Contrary to plaintiffs' views we do not read section 11-13-2 of the Illinois Municipal Code (Ill. Rev. Stat. 1971, ch. 24, par. 11-13-2) to require that a zoning commission may be created only by ordinance even though the term zoning ordinance appears in the section. Nor do we agree with the further argument of plaintiffs that the permanent nature of the commission and the capacity of the members as public officers requires creation by ordinance.
Plaintiffs' analogy to section 11-12-4 of the Municipal Code relating to the establishment of planning commissions fails because the provision specifically refers to the creation, organizing and staffing of a planning department by ordinance. In contrast, section 11-13-2 of the Municipal Code is not explicit as to the creation of the zoning commission but states that the corporate authorities "shall provide" for a zoning commission. (Ill. Rev. Stat. 1971, ch. 24, par. 11-13-2.) The language of the statutes which plaintiffs seek to compare refutes the claim of an equal degree of permanency. A planning commission remains in existence indefinitely once properly formed, while a zoning commission under the terms of the statute "shall cease to exist upon the adoption of a zoning ordinance for the entire municipality." Chicago & Northern Pacific R.R. Co. v. City of Chicago (1898), 174 Ill. 439, 445, cited by plaintiffs does not suggest a different conclusion here. The creation of a zoning commission is an initial step. The final responsibility rests with the municipal authorities who may enact a proposed ordinance with or without changes or refer it back to the commission for further consideration. (Village of Bourbonnais v. Herbert (1967), 86 Ill. App.2d 367, 372-373.) The commission, which is to go out of existence when its work on the comprehensive zoning ordinance is finished, need not be established by formal ordinance since that requirement is neither express nor implied by necessary inference.
• 7 Plaintiffs' argument directed at the procedures of the zoning commission would appear to be based upon a factual issue which was presented and decided by the trial court. While there was no written report made to the city council by the zoning commission, it appeared that there was instant communication between the commission and the city council. In view of the lack of statutory guidelines as to what is compliance with the reporting requirements, the trial court's finding of substantial compliance was not clearly against the manifest weight of the evidence and should be upheld.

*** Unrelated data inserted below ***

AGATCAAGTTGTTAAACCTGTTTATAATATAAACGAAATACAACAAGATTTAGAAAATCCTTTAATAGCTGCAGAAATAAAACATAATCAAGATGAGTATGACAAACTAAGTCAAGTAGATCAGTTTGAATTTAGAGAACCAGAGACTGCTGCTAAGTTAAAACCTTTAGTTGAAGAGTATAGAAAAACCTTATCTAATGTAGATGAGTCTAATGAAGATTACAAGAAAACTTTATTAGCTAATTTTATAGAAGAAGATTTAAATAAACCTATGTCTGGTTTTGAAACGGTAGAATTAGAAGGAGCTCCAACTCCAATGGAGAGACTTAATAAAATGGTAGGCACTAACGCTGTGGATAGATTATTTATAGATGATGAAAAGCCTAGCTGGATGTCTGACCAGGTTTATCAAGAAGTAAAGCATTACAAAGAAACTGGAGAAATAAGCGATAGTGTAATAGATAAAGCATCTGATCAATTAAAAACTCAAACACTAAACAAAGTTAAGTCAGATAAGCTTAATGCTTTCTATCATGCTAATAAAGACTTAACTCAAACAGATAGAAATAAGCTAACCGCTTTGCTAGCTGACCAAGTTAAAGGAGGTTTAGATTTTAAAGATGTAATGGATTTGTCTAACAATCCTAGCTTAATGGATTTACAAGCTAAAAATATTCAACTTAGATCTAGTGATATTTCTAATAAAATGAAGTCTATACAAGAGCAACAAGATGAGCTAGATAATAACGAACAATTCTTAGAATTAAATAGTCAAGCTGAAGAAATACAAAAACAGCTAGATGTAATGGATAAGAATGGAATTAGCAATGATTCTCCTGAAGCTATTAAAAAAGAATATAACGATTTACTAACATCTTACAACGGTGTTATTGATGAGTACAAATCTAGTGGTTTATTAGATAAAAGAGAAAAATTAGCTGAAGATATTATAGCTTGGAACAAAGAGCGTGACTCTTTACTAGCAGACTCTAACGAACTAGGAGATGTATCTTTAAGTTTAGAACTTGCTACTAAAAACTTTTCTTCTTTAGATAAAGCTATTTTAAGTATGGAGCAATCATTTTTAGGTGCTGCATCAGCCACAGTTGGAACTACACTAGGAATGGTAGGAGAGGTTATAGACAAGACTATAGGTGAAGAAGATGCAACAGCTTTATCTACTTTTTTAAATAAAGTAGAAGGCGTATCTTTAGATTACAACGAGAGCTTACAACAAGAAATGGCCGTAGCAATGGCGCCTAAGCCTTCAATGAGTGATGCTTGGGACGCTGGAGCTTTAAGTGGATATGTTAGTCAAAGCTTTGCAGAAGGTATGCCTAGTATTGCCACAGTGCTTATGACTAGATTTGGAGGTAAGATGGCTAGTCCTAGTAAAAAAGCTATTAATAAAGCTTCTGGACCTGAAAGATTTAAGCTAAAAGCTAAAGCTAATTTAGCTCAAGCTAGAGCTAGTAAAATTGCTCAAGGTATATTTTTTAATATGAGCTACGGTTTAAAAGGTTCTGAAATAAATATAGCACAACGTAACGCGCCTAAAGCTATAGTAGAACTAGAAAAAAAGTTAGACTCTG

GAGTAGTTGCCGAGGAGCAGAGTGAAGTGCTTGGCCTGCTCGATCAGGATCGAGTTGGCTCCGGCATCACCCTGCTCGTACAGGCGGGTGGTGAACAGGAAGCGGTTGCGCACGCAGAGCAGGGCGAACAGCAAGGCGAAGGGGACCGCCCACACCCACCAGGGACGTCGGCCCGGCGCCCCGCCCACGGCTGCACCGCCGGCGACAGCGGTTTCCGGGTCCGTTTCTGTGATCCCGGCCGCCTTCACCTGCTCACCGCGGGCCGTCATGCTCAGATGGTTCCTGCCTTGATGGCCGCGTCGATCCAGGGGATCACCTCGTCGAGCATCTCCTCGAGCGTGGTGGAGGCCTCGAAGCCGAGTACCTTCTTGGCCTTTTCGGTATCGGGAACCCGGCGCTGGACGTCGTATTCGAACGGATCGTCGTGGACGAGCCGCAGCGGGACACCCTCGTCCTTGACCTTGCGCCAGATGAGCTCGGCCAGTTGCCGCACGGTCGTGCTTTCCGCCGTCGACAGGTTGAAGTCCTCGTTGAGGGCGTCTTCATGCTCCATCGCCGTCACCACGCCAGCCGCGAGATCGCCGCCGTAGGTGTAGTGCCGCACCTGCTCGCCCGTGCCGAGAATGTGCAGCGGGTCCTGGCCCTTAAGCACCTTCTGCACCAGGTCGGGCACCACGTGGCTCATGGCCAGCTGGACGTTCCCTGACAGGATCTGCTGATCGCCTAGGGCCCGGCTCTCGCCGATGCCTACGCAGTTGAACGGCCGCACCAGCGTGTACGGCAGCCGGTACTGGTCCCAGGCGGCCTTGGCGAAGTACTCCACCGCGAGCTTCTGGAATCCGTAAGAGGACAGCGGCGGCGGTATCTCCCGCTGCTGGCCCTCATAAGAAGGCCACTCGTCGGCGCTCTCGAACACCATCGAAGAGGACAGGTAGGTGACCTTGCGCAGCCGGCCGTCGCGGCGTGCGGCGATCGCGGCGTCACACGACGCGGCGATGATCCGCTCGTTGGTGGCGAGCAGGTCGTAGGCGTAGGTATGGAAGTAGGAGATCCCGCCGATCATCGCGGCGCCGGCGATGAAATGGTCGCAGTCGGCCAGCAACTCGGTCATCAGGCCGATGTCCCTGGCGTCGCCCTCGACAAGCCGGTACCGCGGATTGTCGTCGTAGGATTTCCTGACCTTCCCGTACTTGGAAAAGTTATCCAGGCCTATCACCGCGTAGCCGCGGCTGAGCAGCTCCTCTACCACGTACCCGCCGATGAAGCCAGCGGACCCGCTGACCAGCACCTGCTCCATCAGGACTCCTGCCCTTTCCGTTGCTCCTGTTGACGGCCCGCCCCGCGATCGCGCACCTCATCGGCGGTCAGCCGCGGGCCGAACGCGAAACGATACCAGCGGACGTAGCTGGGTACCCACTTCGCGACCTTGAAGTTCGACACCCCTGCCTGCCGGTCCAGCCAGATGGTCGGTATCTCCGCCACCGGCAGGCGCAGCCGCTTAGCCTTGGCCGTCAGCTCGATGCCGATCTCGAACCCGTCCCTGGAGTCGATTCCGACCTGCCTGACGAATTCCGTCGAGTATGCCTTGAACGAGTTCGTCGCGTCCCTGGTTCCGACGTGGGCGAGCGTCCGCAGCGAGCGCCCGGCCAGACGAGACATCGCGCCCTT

• 8 Plaintiffs' argument that the rezoning of the property in question was arbitrary and unreasonable takes several directions. They contend that they have made a prima facie case that the zoning is invalid but there is no substantial effort to point out in what way the rezoning offends the often stated and well known standards. And in fact it appears clearly from the record that the rezoning of the subject property is a reasonable legislative act. The record shows that the surrounding area contains a shopping center, a nearby service station and a law office, all with existing dependence on automobile traffic. See Mobil Oil Corp. v. City of Rockford (1972), 8 Ill. App.3d 649, 653-654.
Plaintiffs argue that they were entitled to a directed verdict because the defendants did not put in any evidence but rested after the presentation of the plaintiffs' case. No authorities have been cited and we have found none which hold that a case for the defendants cannot be proved by the plaintiffs' evidence. Here the court, after considering the evidence, did not conclude that the evidence showed that ordinance number 1699 was properly passed and that the presumption that the city had properly classified the subject property had not been overcome by plaintiffs' evidence.
• 9 The rule for directing verdicts does not require that verdicts be directed merely because a defendant has failed to introduce evidence in his own behalf or has failed to dispute facts presented by the plaintiff. Facts may be undisputed or a defendant may have failed to introduce evidence, but it does not follow that issues are therefore uncontroverted. Undisputed facts may give rise to different reasonable inferences. See Galarza v. Melter (1969), 116 Ill. App.2d 173, 178; Ladd v. Ruck (1969), 108 Ill. App.2d 379, 382-383.
• 10, 11 The main thrust of plaintiffs' argument appears to be directed at the fact that a member of the zoning board had a business relationship with the zoning petitioner and that the conflict of interest prevented an impartial hearing before the zoning commission. However, in determining the validity of a municipal ordinance, the court is not generally concerned with and has no jurisdiction to inquire into the motives or to determine the propriety of the policy which prompted enactment of an ordinance. A recognized exception of this rule of abstention is that an ordinance may be impeached for fraud by persons injuriously affected by its application. (Anthony v. City of Kewanee (1967), 79 Ill. App.2d 243, 247.) Here, plaintiffs' complaint and arguments do not allege fraud. A mere allegation of conflict of interest of a participating zoning commission chairman does not invalidate a final ordinance adopted by the city council, particularly since the recommendations and report of the zoning commission are not binding on a municipality. Ill. Rev. Stat. 1971, ch. 24, par. 11-13-2.
For the reasons stated, we affirm the judgment below.
T. MORAN, P.J., and RECHENMACHER, J., concur.